Why We Should Save Heirloom Tomatoes

Heirloom samples grown summer 2012

Heirloom samples grown summer 2012







Neither taste nor nutrition has been a priority in breeding tomatoes over the past 60 years. The “old fashioned’ flavour is basically gone from the usual store bought tomatoes. Vitamin and mineral content has greatly declined also, leaving the tomato with only a shadow of the goodness it once held.

The “modern” tomato is genetically a slim line. If we wanted to feed a harsh climate-changing world and needed to reintroduce a lost characteristic back into the commercial tomato industry, we may have to step back and pick up a tomato gene from an old variety. The same goes for resistance to pests and diseases. The vast variety of heirloom tomatoes contains many unique characteristics that have evolved to fend off plant disease and pest epidemics without chemicals. For generations, the tomatoes that naturally resisted the epidemic of the year produced the seed for next year’s plants. To further this point, large-scale monoculture planting of one variety could fall to the disease of the year, leaving a shortage in the market, whereas diversification of agriculture makes our country and the world more sustainable.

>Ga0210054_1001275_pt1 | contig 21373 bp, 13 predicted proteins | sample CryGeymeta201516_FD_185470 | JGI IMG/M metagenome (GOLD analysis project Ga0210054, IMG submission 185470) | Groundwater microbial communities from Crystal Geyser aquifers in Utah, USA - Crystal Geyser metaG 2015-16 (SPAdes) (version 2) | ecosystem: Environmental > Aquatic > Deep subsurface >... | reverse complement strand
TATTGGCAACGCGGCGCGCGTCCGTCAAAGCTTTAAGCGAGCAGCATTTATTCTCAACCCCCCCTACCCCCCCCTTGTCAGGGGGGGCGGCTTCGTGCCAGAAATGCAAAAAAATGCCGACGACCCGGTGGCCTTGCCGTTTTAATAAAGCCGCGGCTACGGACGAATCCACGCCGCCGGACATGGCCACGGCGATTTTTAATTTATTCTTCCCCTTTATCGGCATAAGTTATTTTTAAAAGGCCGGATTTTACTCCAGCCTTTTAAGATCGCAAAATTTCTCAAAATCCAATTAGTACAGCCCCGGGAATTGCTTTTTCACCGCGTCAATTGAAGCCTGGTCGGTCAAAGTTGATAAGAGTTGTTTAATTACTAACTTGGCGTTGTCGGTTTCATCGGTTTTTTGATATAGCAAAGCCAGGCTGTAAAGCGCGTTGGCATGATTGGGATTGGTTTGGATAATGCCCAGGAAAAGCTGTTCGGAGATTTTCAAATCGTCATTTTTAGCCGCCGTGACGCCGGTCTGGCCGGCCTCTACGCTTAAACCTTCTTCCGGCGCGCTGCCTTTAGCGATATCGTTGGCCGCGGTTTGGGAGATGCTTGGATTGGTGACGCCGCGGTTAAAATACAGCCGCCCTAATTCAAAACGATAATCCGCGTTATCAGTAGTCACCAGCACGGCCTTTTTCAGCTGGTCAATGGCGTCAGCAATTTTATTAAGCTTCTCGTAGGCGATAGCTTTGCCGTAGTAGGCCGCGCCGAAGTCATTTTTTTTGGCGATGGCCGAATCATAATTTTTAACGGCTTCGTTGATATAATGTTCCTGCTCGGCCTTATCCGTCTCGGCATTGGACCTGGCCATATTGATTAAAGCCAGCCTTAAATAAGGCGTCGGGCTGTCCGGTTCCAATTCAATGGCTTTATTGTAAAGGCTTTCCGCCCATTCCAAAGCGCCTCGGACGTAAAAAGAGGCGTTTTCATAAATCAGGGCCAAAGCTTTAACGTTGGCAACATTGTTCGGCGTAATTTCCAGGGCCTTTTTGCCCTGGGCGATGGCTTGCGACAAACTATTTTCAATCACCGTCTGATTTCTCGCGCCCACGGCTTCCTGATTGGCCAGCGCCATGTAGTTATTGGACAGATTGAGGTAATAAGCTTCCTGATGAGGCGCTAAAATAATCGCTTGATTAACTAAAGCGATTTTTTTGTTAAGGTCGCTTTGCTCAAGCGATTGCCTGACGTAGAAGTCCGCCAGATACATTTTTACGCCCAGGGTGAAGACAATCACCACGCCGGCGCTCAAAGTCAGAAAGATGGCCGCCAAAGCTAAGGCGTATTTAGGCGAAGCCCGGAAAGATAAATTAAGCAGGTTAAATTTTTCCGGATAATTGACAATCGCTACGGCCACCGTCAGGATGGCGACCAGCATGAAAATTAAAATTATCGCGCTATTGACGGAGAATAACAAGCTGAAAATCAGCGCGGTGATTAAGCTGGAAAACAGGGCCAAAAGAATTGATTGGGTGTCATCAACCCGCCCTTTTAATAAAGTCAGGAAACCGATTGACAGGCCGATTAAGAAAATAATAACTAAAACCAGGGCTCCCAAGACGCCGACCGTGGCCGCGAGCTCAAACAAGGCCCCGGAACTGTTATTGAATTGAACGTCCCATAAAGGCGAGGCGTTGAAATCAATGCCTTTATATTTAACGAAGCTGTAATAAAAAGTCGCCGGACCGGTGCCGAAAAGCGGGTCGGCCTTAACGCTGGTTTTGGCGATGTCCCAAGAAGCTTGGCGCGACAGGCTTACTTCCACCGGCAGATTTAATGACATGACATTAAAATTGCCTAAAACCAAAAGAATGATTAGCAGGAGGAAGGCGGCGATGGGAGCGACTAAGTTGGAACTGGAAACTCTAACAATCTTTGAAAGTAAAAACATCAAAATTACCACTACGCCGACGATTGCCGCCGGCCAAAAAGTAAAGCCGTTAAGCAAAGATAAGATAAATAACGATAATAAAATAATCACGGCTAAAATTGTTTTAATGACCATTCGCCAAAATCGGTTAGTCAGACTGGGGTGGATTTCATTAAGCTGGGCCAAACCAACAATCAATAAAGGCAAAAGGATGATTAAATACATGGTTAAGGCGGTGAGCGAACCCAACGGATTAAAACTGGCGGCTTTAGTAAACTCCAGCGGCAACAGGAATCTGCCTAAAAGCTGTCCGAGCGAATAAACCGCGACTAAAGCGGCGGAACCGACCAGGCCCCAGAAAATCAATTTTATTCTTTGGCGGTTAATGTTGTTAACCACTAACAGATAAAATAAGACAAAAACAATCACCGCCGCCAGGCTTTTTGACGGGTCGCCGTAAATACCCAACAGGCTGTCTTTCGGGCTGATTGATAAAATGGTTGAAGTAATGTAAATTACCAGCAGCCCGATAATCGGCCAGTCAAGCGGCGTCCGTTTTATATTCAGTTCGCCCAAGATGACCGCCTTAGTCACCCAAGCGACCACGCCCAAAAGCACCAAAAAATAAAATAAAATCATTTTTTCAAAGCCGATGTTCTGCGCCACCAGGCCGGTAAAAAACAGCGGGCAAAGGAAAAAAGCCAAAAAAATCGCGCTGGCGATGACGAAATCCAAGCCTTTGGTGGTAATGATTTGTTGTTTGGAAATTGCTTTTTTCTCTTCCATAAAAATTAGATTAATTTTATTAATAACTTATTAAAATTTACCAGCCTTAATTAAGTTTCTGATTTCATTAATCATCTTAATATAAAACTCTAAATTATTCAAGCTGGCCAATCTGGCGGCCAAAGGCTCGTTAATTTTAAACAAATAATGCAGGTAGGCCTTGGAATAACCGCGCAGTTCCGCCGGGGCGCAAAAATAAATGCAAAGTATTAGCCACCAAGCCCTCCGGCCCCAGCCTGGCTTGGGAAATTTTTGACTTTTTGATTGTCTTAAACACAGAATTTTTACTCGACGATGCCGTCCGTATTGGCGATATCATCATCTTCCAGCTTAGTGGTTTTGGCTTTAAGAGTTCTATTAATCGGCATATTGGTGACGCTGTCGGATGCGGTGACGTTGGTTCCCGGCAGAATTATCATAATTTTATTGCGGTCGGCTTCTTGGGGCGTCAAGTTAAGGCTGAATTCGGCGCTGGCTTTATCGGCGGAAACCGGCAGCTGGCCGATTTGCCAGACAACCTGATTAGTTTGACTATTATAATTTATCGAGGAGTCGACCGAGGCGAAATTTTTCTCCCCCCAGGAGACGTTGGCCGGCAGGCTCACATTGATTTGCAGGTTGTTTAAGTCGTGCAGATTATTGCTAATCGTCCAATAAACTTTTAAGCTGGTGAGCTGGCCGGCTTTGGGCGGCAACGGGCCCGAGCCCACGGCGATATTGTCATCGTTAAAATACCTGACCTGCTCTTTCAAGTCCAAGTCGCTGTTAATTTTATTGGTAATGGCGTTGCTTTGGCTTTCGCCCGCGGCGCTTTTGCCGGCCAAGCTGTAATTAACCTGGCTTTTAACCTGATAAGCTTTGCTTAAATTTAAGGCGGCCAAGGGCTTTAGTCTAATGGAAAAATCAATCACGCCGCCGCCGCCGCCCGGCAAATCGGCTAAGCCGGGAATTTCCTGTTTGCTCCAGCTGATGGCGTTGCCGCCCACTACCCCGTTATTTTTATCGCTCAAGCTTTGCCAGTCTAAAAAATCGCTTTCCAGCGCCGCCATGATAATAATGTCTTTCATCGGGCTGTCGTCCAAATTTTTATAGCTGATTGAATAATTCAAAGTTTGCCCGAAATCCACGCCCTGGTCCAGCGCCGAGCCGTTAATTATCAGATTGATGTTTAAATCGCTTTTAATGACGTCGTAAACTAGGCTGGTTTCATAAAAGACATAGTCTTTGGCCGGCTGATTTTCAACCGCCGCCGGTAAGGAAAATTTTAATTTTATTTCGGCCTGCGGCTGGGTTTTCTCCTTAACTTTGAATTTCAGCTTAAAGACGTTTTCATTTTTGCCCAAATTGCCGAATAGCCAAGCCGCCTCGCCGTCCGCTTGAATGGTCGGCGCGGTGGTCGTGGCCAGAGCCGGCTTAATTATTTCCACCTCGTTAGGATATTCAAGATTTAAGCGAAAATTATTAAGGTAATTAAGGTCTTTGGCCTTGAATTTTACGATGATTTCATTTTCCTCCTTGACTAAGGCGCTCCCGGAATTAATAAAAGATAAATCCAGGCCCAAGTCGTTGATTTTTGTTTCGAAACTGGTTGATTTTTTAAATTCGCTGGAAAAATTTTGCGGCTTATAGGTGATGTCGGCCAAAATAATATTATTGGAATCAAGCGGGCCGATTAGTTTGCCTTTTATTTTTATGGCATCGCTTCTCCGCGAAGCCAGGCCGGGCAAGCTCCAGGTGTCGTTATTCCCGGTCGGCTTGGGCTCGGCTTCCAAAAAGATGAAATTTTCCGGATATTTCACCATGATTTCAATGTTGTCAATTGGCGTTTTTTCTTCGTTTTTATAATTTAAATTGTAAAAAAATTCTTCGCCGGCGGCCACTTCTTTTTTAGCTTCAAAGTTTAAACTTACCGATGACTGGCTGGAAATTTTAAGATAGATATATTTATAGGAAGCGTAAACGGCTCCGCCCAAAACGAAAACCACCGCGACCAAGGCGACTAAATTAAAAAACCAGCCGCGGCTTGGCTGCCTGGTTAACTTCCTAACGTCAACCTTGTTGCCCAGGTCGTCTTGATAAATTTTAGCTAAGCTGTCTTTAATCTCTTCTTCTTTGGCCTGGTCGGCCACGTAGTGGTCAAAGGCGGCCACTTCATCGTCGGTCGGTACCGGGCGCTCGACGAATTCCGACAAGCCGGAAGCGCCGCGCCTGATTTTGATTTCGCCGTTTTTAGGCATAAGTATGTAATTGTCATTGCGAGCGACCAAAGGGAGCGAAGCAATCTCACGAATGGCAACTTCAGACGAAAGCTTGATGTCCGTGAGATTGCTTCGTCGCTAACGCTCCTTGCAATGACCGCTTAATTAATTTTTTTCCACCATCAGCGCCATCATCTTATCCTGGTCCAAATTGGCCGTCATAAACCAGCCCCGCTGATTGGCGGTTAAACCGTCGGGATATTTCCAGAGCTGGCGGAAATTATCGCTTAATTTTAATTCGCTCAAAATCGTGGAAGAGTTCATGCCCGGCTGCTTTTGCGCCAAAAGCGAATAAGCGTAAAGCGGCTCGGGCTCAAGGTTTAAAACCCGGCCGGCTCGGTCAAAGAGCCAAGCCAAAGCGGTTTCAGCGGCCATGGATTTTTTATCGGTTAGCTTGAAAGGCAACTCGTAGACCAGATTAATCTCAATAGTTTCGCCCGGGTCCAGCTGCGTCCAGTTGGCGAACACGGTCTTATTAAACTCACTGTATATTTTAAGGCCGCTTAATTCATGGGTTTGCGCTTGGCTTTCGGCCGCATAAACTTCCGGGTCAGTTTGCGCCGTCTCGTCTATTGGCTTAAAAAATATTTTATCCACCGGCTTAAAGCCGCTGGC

Remember our ancestors took pride in creating a perfect fruit for a specific use, whether it was for its fantastic taste or its ability to be sun-dried or canned or long-keeping for winter usage. Some varieties created the perfect traditional family sauce or frying dishes. These were all handed down with pride to sons and daughters and have come to us in the thousands with the most unusual names, and in all shapes, sizes, colours and textures. Heirloom tomatoes is an unending world that should be explored by all tomato lovers.

By Suzi Gabany
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